We continue at Maize n Brew our series where Anthony Broome and Drew Hallett address what they believe are the 10 biggest questions and storylines surrounding Michigan football and whether the Wolverines will be successful in 2015. This is the seventh edition, in which Anthony and Drew discuss a defensive area where Michigan’s struggled for years: quarterback pressure.
Drew: Anthony, you touched on this yesterday in our discussion about how dominant Michigan needs its defense to be this season, but the biggest question mark about this defense is its ability to pressure the quarterback. Michigan’s defense should be one of the best units in the Big Ten, likely peaking at a level just a shade below excellent. The Wolverines return senior starters at all three linebacker spots and possess a secondary brimming with experience and talent. Michigan even has lots of depth at defensive tackle with Willie Henry, Ryan Glasgow, Maurice Hurst, Jr. ,and Matthew Godin despite the dark cloud hanging over Bryan Mone’s rumored season-ending injury. But Frank Clark (4.5 sacks in 2014) and Brennen Beyer (5.5 sacks in 2014) are no longer in Ann Arbor, and Michigan doesn’t seem to have certifiable threat to pose at defensive end or the new "BUCK" position. Can Michigan’s defense be elite without quarterback pressure?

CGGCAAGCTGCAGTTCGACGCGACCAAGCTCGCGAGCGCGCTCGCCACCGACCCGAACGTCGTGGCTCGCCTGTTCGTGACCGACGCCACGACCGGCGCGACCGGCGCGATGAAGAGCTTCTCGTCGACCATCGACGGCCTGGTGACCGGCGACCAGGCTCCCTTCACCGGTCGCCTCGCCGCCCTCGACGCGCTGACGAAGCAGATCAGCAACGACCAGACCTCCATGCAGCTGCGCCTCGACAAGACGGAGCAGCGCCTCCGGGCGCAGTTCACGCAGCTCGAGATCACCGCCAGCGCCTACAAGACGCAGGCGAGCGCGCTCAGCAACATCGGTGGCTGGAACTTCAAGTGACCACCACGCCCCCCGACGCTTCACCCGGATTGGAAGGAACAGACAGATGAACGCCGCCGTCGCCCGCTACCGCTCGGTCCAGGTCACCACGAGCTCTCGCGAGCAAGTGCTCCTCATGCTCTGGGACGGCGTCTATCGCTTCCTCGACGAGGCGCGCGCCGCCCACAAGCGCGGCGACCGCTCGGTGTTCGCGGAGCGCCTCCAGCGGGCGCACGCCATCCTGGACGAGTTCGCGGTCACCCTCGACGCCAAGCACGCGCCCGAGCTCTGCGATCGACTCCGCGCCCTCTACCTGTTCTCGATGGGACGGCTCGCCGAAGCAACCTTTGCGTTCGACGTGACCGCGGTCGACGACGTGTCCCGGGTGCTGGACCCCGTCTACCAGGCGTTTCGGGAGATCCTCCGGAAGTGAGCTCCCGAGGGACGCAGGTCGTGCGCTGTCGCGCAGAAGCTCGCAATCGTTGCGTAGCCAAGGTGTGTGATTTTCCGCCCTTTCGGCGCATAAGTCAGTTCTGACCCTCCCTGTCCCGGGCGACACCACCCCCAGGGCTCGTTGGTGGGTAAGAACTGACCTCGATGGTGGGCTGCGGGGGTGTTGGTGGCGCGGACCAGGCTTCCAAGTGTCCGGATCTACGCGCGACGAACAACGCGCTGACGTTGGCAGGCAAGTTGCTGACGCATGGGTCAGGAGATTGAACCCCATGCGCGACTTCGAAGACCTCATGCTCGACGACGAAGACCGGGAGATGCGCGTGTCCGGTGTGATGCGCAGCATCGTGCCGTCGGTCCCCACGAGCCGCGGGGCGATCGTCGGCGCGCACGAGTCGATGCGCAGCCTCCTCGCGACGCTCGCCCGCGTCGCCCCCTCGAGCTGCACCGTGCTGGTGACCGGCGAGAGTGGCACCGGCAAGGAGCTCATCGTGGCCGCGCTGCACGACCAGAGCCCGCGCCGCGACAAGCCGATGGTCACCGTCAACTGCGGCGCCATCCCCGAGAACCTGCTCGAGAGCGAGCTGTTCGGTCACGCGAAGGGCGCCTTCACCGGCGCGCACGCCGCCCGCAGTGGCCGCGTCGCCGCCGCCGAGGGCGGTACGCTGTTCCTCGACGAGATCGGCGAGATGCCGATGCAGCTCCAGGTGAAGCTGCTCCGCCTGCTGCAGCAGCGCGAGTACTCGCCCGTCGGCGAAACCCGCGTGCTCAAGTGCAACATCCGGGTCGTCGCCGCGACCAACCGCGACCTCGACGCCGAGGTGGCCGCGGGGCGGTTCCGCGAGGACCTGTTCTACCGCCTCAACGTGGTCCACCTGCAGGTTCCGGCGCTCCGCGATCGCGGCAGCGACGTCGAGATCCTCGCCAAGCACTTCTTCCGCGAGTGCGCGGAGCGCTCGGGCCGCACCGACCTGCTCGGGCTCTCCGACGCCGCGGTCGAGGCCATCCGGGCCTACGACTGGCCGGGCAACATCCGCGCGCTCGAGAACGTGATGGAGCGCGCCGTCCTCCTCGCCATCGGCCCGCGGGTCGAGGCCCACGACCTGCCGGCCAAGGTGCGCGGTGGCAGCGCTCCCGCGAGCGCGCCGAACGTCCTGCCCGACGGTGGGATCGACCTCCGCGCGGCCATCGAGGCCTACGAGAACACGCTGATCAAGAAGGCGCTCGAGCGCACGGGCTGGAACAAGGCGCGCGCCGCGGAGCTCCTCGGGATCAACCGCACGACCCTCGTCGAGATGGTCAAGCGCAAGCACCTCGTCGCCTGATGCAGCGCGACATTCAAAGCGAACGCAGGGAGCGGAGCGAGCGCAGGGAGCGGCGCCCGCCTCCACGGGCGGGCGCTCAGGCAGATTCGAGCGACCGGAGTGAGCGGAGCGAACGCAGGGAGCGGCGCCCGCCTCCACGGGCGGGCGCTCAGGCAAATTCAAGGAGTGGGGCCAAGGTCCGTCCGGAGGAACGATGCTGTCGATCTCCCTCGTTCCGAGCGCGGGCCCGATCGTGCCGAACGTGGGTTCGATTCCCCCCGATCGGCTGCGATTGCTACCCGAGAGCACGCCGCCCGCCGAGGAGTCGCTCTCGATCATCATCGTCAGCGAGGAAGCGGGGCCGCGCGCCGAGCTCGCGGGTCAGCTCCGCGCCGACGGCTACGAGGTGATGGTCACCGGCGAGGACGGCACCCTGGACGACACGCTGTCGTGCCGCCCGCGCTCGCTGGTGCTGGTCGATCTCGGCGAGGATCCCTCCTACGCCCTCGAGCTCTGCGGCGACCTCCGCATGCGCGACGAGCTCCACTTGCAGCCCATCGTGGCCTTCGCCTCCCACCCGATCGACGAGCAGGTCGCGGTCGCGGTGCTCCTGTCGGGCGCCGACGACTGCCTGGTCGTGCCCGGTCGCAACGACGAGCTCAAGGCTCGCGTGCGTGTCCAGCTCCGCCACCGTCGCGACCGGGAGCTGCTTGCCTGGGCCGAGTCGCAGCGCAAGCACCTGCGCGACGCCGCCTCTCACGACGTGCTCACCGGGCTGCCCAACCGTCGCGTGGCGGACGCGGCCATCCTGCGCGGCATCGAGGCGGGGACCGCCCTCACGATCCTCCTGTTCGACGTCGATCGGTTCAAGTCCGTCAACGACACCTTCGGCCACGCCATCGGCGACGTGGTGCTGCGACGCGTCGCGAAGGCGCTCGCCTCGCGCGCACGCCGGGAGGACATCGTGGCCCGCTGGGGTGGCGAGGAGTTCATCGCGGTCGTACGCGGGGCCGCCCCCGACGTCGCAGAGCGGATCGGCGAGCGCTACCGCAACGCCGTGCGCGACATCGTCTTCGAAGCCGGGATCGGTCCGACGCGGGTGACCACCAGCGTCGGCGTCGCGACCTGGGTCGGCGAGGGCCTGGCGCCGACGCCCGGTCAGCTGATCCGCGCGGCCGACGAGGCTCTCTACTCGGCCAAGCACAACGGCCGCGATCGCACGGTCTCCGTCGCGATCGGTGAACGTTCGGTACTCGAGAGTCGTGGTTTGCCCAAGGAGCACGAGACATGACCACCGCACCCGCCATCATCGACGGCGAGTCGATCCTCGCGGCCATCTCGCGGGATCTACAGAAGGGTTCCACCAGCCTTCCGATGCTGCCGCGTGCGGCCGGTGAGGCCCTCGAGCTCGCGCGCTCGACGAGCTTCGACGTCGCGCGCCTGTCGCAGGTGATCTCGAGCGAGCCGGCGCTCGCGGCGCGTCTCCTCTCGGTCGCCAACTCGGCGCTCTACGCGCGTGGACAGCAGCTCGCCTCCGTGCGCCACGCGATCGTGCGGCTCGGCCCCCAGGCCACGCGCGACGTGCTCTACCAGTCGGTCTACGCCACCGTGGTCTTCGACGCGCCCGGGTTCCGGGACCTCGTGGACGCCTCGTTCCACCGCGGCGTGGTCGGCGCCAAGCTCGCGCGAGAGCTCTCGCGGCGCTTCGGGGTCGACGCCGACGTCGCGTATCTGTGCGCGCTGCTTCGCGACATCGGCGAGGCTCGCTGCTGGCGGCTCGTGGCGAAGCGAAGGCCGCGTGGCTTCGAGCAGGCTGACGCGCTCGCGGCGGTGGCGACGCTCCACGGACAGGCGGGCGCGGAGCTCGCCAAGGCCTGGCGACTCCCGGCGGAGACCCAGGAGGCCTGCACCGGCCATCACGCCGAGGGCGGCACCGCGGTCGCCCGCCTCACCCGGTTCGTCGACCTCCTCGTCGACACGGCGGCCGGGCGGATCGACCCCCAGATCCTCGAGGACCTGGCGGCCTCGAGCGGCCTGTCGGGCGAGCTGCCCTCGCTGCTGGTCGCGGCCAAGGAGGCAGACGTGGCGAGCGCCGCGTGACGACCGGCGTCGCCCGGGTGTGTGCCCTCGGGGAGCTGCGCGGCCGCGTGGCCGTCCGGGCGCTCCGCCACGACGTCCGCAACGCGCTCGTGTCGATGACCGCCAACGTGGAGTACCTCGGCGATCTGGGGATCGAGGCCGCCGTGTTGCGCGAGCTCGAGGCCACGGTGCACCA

Anthony: If we are talking elite, top of the line defenses, Michigan will not possess that if they are unable to pressure the quarterback. Like we talked about before, the defense has been good the last few years, but they have failed to deliver in a key category: causing and capitalizing on turnovers. These are key momentum shifts in a game that can absolutely change the complexion of everything on the field.
So they need to be able to get in the backfield and cause a quarterback to think on his feet. Even if you cannot get a sack, any pressure that is applied can change things in a hurry. We expect Michigan to clean up its turnovers on the offensive side of the ball, but the other side of that coin is creating more on defense, which to me is easily their biggest question mark where we stand today.
There’s a difference between a defense that can keep you in games and a defense that can win you games. Michigan’s will have to skew more on the side of the latter to really make this a team to be reckoned with as early as this season.